Moses was trained in the wisdom of Egypt until the age of forty[21]; this was followed by forty years of molding in the wilderness of Midian by the hardship of life as a shepherd looking after the flock of his father-in-law, before God used him.[22] In fact, Moses’ training started from childhood when his mother Jochebed nursed him and taught him the faith in the LORD. At forty, he fled from the fleeting pleasures of sin in Egypt.[23] After killing an Egyptian, Moses escaped to the wilderness in Midian. Though safe, he led a life of self-denial and indignity, for he was known as the Egyptian who had fled from his land and the refugee married to Zipporah. The flock he was tending belonged to his father-in-law, and his sons were known as the sons of Zipporah.[24] Consequently, at the age of eighty, the LORD called him and commanded him to return to Egypt to bring His people, the children of Israel, out of Egypt. Moses said, “Who am I that I should go to Pharaoh, and that I should bring the children of Israel out of Egypt.”[25] Still, Moses went. In the last forty years of his life, he served the LORD as a faithful servant in His house.[26]Moses underwent eighty years of training to serve for only forty years. At the point of his death, he was 120 years old, but his eyes were not dimmed nor his natural vigor diminished.[27]

In the same way, successors ought to be trained in the knowledge of the word and in spiritual character, nurtured in the spirit to love the Lord and His church with a pure heart. They have to be molded into faithful servants of God who are able to endure sufferings and hardships, filled with humility to serve Him. They must imitate Christ who came to serve, not to be served. The length of such training should not be too short, so that when these successors take over the work, they are spiritually equipped to serve.

Implement succession
with reverence for the sovereignty of God
and absolute loyalty to the Lord Jesus Christ.

Although Moses had identified Joshua as his potential successor, when the time to hand over the baton had come, Moses acknowledged the sovereignty of God and spoke to the Lord, saying, “Let the LORD, the God of the spirits of all flesh, set a man over the congregation, who may go out before them and go in before them, who may lead them out and bring them in, that the congregation of the LORD may not be like sheep which have no shepherd.”[28]

And the LORD said to Moses, “Take Joshua the son of Nun with you, a man in whom is the Spirit, and lay your hand on him, set him before Eleazar the priest and before the congregation, and inaugurate him in their sight. And you shall give some of your authority to him that all the congregation of the children of Israel may be obedient. He shall stand before Eleazar the priest who shall inquire before the LORD for him by the judgment of the Urim. At his word they shall go out, and at his word they shall come in, he and all the children of Israel with him--all the congregation.” Moses obeyed, as the LORD commanded him. He took Joshua and set him before Eleazar the priest and before all the congregation. And he laid hands on him and inaugurated him, just as the LORD commanded by the hand of Moses.[29]

From the inauguration of Joshua, the man who succeeded Moses to lead the Israelites across the Jordan and take possession of the promised land of Canaan, we learn that succession and passing the baton is carried out in full submission to the sovereignty of God. There should be no nepotism or favoritism when identifying potential workers and appointing successors. Spiritual conditions and factors of faith as well as suitability of the persons according to God’s will should be the only considerations when successors are appointed, trained and inaugurated.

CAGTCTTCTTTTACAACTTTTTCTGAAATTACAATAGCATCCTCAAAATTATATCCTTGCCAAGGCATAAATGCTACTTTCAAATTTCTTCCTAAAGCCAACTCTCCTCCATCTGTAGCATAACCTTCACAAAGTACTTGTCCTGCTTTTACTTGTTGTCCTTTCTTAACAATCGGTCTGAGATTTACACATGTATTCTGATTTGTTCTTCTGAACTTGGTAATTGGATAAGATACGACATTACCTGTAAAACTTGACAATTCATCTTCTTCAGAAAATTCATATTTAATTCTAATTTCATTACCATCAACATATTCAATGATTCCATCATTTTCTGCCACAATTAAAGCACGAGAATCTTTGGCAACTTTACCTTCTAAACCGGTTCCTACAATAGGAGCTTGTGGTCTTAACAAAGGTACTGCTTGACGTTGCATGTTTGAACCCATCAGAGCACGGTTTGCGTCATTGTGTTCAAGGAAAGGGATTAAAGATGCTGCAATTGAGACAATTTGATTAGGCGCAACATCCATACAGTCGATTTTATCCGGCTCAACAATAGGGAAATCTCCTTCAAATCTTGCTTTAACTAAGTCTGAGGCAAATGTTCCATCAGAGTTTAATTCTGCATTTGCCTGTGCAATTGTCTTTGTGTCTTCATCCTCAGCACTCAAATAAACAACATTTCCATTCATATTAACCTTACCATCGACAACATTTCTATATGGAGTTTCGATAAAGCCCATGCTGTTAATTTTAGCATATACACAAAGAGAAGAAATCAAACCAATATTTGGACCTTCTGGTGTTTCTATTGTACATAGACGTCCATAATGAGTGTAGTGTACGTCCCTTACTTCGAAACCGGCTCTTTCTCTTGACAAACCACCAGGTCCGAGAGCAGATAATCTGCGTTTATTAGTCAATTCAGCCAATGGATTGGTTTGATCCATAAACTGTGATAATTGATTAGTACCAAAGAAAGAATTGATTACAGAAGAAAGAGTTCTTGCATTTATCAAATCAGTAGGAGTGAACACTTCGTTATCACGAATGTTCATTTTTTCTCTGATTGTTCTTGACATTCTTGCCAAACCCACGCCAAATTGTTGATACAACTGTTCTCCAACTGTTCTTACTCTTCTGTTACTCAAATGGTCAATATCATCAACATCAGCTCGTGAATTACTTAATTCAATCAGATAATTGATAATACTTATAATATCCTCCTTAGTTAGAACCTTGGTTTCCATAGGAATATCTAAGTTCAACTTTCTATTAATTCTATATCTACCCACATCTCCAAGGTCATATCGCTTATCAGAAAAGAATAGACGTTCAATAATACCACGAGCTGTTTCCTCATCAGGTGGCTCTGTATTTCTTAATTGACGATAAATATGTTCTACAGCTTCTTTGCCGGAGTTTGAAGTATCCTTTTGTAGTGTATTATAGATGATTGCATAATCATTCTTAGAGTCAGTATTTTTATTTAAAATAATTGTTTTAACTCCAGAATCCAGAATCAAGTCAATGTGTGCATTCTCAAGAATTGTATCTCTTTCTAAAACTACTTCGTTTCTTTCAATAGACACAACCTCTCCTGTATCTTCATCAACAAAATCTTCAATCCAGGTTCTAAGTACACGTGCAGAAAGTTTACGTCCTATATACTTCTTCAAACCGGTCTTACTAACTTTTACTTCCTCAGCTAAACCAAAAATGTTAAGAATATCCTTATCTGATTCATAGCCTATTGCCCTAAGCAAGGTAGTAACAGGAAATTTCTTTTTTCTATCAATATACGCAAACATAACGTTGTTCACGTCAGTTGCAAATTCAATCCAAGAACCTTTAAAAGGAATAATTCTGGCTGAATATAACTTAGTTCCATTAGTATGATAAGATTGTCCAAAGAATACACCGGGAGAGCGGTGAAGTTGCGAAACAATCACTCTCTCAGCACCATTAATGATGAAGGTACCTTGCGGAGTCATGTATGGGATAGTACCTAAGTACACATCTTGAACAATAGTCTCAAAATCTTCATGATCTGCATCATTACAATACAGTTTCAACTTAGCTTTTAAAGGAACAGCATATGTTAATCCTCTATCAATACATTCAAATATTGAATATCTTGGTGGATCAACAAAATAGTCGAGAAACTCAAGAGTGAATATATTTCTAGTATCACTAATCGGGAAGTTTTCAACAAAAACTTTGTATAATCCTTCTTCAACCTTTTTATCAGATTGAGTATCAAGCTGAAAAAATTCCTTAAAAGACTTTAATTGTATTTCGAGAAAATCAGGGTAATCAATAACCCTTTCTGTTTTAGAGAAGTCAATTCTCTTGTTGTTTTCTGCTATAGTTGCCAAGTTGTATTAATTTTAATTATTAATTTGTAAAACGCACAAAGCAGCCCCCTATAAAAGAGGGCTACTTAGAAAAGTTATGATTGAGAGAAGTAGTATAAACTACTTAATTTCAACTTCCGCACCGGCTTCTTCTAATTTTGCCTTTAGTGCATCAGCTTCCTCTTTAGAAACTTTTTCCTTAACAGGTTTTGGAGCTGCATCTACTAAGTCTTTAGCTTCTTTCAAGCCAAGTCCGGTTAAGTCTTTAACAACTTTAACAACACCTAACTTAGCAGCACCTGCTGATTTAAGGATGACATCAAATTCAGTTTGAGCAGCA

Nadab and Abihu, the two sons of Aaron, were consumed in fire when they offered profane fire.[30]They didnotsucceed their father in the priesthood. Joel andAbijah, the sons of Samuel, were judges in Beersheba, but they did not walk in their father’s way. They sought after dishonest gain, took bribes and perverted justice. They did not continue to be judges over the people.[31] The LORD permitted the Israelites to choose a king for themselves instead.

Nepotism in appointing potential workers and successors to church leadership, with little consideration given to their spirituality, faith and character, is tantamount to dishonoring God and defying His sovereignty. Such an approach will impede the spiritual growth of the church and greatly disrupt the work of the ministry. It may even weaken the faith of the church.[32]

In conclusion, for continuity in spreading the gospel of salvation and tending the sheep of the Lord, succession and passing the baton ought to be given priority. Critically, succession planning and implementation must be undertaken with fear of God, love for the church and consideration for the faith of the brethren.


[1] Eccl 1:4

[2] Ex 17:9–13; 24:13; 32:17; 33:11; Num 27:18–23

[3] Acts 16:1–3; 1 Tim 1:5; 3:15

[4] 1 Pet 5:13

[5] Peter was Mark’s primary informant when the latter wrote the Gospel of Mark. Most scholars agree that Mark wrote his gospel in Rome under Peter’s supervision, for Mark was with Peter in Rome around AD 60-62 and may have returned around AD 65 at Paul’s request.

[6] 2 Tim 4:11

[7] Ex 18:21; 32:17; 33:11

[8] Phil 2:19–22

[9] Acts 13:4–5, 13; 15:37–40; 2 Tim 4:11

[10] Ex 18:21; Acts 6:3, 5; 1 Cor 4:2; 2 Tim 2:22

[11] 2 Cor 6:4–6; 1 Tim 1:5

[12] 2 Tim 1:13

[13] Isa 50:4

[14] 2 Tim 1:8–9; 2: 3; 3:10–12

[15] Acts 16:4–12; 17:1; 18:5, 22–23; 20; 5–6, 13–16; 21:1–8,17

[16] 1 Tim 4:6, 12, 15–16; 2 Tim 1:13

[17] Gal 1:17

[18] 1 Cor 11:23; Eph 3:2-6, 8-11

[19] Acts 9:18–22

[20] 1 Tim 6:12, 20

[21] Acts 7:22

[22] Acts 7:29–30; Num 12:3

[23] Heb 11:24–26

[24] Ex 2:19–22; 3:1; 18:2

[25] Ex 3:11

[26] Heb 3:3, 5

[27] Deut 34:7

[28] Num 27:15–17

[29] Num 27:18–21

[30] Lev 10:1–2

[31] 1 Sam 8:1–5

[32] 1 Sam 8:1–5

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Author: Simon Chin